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Benson, Nessel denounce effort to restrict voting rights and burden election officials

Secretary of State Jocelyn Benson and Attorney General Dana Nessel denounced bills before the state Senate Elections Committee based on falsehoods about the 2020 election.

Senate Bills 303 and 304 would force anyone who arrives at their polling place without ID to vote a provisional ballot, which would only be counted if the voter is later able to provide proof of ID to their local clerk. However, more than 99 percent of citizens who vote at their polling place present an ID. The handful who don't must identify themselves by signing an affidavit under penalty of perjury, which is stored and maintained with other election records.

"Let's be clear, Michigan's elections are already among the most secure and accessible in the country. Our current ID laws work, and are part of a robust system to ensure that only eligible citizens are able to cast ballots in our elections," said Benson. "There is absolutely no evidence that this legislation would build on those current security protocols to increase the integrity of the system. But there is considerable evidence that it would make it more difficult for eligible citizens to vote."

Benson noted she was encouraged that the public pressure on state legislators is working, as evidenced by the introduction of substitutes for Senate bills 285 and 310 in response to heavy criticism from Benson and AARP Michigan. However, Senate Bill 285 would still expose voters to identity theft, by suggesting they include a photocopy of their identification when mailing their absentee ballot request form. Identity theft scams often target seniors, and the population ages 50 and over cast 64 percent of the 3.3 million absentee ballots voted in November.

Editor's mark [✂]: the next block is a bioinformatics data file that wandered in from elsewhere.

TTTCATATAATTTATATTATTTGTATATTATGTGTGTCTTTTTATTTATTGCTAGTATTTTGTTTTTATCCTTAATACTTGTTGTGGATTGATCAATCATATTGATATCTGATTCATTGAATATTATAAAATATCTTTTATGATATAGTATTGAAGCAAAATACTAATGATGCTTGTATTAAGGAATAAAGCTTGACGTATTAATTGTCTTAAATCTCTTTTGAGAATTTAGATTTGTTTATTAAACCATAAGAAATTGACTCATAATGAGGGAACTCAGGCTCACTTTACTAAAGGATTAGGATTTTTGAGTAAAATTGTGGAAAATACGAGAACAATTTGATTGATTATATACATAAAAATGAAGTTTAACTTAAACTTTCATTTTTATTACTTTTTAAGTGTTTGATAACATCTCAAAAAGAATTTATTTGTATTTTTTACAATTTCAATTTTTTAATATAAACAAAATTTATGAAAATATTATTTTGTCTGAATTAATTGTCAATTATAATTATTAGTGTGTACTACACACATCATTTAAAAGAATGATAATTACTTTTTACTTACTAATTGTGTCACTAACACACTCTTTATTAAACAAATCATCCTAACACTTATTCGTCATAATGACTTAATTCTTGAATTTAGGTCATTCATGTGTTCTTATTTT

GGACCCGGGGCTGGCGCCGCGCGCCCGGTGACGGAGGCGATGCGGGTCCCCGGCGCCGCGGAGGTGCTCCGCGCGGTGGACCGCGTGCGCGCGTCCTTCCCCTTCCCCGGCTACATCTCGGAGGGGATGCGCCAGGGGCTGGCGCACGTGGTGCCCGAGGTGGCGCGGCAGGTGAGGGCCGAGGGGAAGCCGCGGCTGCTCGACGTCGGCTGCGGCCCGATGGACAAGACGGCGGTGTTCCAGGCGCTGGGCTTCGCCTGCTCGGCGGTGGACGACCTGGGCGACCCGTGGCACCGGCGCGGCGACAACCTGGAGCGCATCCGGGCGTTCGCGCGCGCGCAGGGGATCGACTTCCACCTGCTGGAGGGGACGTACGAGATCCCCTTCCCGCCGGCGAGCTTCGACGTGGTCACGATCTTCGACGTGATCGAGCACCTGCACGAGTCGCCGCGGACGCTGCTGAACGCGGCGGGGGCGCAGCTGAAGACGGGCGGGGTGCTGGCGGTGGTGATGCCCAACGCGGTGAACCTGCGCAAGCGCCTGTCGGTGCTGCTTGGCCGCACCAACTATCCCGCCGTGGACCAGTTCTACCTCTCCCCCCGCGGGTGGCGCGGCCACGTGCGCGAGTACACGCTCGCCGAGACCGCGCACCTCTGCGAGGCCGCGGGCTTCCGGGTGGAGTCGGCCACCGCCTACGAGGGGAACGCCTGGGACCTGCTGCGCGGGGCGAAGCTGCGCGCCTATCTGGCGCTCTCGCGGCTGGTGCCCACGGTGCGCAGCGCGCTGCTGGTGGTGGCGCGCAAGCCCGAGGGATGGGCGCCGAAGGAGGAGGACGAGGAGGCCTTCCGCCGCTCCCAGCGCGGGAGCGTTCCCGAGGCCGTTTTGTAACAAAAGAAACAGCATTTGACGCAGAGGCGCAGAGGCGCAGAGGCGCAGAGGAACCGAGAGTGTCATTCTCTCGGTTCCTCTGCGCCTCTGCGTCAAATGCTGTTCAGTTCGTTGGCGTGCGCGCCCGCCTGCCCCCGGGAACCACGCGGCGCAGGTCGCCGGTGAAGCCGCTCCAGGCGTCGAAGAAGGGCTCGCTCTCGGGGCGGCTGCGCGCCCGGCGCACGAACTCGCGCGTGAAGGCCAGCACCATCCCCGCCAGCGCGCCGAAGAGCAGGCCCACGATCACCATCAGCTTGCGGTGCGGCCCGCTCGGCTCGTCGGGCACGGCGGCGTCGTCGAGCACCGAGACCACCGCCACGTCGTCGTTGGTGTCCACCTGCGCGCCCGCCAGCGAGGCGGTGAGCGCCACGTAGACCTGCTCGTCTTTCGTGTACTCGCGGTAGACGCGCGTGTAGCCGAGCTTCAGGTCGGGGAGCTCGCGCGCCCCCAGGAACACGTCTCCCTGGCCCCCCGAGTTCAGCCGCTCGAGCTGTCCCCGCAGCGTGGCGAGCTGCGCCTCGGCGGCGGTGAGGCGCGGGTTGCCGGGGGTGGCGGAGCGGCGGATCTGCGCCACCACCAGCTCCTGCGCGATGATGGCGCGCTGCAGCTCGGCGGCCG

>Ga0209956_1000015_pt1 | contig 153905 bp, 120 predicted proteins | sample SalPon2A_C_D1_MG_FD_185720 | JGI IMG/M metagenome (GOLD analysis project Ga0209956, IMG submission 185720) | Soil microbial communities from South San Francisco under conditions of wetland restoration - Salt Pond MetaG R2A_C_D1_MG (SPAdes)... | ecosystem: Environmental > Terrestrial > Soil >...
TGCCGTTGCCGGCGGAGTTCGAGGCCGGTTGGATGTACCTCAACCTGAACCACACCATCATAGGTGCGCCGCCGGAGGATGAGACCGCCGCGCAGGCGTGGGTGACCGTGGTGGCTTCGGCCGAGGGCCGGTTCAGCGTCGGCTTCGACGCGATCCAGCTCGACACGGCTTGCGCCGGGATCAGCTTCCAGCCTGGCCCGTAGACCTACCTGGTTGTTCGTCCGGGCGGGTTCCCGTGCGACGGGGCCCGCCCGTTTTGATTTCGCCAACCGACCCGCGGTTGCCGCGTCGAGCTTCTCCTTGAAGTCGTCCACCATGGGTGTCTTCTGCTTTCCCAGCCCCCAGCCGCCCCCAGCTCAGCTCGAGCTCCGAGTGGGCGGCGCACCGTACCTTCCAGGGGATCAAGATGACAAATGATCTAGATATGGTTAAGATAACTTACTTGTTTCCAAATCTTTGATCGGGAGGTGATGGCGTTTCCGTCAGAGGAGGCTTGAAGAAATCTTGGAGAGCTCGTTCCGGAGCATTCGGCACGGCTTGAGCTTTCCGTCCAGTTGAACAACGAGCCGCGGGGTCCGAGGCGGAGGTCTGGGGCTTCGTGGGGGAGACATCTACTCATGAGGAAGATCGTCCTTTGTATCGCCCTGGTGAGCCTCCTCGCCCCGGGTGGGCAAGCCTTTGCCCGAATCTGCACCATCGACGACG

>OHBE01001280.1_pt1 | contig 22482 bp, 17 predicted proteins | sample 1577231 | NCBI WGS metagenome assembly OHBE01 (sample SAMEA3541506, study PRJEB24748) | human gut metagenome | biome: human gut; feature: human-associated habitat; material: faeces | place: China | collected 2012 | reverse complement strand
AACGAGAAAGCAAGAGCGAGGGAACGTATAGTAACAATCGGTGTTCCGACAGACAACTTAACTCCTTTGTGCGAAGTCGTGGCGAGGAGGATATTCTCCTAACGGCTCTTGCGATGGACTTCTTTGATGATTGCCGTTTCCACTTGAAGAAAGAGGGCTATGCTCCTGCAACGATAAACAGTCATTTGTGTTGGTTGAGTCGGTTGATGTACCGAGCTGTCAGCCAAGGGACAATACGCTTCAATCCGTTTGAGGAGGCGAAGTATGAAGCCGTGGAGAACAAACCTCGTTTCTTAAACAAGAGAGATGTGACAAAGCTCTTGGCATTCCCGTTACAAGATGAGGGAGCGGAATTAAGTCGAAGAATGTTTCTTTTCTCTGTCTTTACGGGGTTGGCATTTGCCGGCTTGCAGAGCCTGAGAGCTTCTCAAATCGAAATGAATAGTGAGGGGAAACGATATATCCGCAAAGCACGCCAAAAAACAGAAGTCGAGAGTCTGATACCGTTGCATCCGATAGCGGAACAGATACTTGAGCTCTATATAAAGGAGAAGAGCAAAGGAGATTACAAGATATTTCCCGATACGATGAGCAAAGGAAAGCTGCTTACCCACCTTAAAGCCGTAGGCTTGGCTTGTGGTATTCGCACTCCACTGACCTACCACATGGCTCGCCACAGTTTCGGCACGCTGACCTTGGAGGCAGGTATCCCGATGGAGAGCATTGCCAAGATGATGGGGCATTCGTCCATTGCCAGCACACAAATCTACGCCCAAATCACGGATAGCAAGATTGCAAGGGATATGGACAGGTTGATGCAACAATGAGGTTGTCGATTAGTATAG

"Even with the latest substitute, voters are asked to open themselves up for identity theft by mailing certain personal information to secure an absentee ballot. The bill is looking to solve a problem that doesn't exist and instead puts forth an obstacle that asks Michigan voters to make themselves vulnerable in order to vote," said Nessel. "My Department investigated multiple claims of voter fraud and even charged individuals with crimes for attempting to commit voter fraud during the 2020 election. Ultimately, we never found evidence of fraud that would have impacted its outcome."

Additionally, Secretary Benson noted that despite state lawmakers' failure to sufficiently fund elections for decades, Senate Bill 289 would enable them to withhold federal election grants. This would subject funding needed to carry out elections to the partisan games lawmakers routinely play with state funds. Meanwhile, Senate Bill 284 would ban local election officials from accepting funds from third parties for election administration, despite the fact that hundreds of Michigan jurisdictions demonstrated the need for such funding in 2020 for basic functions like hiring election workers and purchasing equipment.

Neither bill would increase election security, and without consistent funding elections could become unsecure.

"The reality is that our elections are safe, secure and accurate. And if anyone has lost faith in this, it's only because of leaders who lied or allowed lies to spread and be repeated. But that doesn't change the truth, nor current leaders' responsibility to tell it," said Benson. "It's time we call these bills what they are. They are not an effort to combat voter fraud. They are an effort to reduce voter turnout."

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